Session:Fair Ticket Sales on a Capitalist World
|Description||In this open discussion we will discuss solutions taken by organizations to address ticket sales at fair prices when demand significantly outgrows supply|
|Tags||capitalism, economy, accessibility|
|Language||en - English |
en - English
|Subtitle||Welcome to capitalism where prices regulate the differences between deman and supply, or do they?|
|Starts at||2019/08/24 20:00|
|Ends at||2019/08/24 21:00|
|Location||Room:Johnson (Workshop 1)|
Ahh capitalism, the perfect regulator that raises prices when demand is higher than supply to balance market... except when it doesn't!
It's not uncommon for not for profit organizations to want to ensure that as many people as possible can attend their events by keeping ticket prizes as low as possible. This works really well when the organization can provide more tickets than participants will attend but as an imbalance appears between supply and demand problems arise.
When tickets sell out in seconds and a black market of ticket resellers at absurd prices appears organizations start taking action and try to move away from the traditional first come first served open to all sale system.
Amongst other techniques organizations have attempted: open to all sales at specific times, ticket lotteries or voucher systems. Also to prevent some of these shortcomings and resale of tickets, organizations try to tie tickets to the person (or groups they belong to). Others have sold fake products in order to thwart automated purchasing systems.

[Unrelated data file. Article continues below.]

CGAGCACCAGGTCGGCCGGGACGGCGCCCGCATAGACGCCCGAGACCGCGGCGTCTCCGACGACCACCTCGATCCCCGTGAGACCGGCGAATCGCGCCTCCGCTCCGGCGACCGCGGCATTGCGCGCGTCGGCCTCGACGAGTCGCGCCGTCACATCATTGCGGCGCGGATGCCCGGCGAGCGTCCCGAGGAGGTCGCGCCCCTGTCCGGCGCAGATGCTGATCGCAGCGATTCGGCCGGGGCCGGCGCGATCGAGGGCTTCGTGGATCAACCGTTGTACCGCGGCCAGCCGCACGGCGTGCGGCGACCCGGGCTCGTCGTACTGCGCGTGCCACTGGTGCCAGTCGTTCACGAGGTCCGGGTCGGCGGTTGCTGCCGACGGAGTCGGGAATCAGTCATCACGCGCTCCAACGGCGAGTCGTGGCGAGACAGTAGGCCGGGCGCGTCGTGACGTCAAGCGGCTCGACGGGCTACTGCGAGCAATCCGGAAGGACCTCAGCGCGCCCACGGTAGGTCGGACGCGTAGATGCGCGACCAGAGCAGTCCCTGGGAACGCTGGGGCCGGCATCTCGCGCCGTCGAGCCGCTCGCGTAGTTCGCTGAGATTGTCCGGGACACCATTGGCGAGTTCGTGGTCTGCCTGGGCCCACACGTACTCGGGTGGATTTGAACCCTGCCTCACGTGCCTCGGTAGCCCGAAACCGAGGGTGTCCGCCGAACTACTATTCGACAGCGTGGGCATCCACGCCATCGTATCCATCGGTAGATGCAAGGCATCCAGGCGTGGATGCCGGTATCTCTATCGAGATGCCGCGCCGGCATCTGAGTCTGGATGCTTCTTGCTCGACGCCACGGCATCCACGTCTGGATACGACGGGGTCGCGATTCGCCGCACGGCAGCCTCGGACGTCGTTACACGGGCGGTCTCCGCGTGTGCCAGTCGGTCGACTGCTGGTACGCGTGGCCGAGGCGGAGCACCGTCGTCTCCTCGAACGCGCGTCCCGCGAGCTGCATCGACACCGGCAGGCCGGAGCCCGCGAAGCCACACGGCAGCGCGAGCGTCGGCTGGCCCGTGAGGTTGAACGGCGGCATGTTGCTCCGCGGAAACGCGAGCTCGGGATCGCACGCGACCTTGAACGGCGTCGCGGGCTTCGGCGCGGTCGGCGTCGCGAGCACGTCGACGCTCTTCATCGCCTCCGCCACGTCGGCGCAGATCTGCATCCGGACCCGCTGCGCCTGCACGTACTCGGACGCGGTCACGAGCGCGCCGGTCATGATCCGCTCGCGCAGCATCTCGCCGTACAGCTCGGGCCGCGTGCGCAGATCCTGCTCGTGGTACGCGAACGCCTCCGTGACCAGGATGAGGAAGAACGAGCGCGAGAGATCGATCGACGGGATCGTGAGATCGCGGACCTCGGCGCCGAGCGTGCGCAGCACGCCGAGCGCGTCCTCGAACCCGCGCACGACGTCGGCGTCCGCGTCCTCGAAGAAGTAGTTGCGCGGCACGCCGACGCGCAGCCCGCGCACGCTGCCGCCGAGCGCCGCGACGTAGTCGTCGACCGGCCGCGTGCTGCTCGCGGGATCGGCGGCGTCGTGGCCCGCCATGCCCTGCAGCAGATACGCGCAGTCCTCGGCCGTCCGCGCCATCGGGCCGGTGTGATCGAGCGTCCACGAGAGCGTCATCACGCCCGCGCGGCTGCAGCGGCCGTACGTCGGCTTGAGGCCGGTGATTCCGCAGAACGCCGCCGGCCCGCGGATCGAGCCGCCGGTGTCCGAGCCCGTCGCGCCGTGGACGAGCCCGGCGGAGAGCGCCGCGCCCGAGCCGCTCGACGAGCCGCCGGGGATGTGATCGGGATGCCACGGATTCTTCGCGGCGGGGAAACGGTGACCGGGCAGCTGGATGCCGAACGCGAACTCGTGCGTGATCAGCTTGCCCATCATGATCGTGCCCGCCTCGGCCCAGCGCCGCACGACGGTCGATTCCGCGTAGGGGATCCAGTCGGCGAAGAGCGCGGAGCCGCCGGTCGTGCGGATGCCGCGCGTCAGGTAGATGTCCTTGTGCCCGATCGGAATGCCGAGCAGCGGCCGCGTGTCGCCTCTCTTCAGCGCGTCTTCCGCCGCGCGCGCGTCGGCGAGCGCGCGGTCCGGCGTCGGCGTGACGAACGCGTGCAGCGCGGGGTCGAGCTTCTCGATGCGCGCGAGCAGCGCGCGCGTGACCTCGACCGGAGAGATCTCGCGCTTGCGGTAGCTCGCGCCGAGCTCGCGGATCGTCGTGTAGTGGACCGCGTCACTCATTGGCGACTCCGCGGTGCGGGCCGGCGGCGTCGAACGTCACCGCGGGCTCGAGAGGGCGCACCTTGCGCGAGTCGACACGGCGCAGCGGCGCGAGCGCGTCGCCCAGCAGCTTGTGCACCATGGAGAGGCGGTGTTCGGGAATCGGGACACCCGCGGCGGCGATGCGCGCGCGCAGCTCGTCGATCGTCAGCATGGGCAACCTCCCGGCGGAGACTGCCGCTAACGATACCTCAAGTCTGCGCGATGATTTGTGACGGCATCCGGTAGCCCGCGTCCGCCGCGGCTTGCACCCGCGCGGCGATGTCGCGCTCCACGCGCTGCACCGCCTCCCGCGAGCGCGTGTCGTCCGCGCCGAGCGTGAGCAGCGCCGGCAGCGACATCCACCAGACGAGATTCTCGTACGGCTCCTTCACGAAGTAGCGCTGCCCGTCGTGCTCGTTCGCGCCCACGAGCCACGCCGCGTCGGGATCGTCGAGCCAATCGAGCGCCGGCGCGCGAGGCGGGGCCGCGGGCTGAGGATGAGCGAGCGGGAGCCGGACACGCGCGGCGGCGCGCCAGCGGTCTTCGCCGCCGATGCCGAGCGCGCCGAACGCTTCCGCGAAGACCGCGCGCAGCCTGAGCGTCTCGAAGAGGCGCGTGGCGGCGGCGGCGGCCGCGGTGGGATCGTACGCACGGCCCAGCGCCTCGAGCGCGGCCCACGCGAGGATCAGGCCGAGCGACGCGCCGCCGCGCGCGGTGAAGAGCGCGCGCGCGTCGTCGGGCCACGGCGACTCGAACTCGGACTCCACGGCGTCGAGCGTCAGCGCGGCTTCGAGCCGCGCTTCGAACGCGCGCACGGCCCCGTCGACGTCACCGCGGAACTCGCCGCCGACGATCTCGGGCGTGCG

Knowing the motivations of participants, organizations and resellers how can we improve the fairness of ticket sales to make tickets fairly available to the largest possible amount of people? How can we prevent resales (or have them go through the organization) when ticket owners' are likely to refuse having the ticket bound to themselves? Are there solutions to bind tickets to people in a way that preserves their privacy? Are blends of sale systems better or worse than single system approaches? Can usability impacts be acceptable to prevent automatic purchases? Can we detect and prevent these safely? Can we remove the incentives for ticket resellers?
During this discussion we will try to find good answers to these and other similar topics. We will also try to find working and propose working solutions aiming to make CCC ticket sales fairer to all interested in attending their events.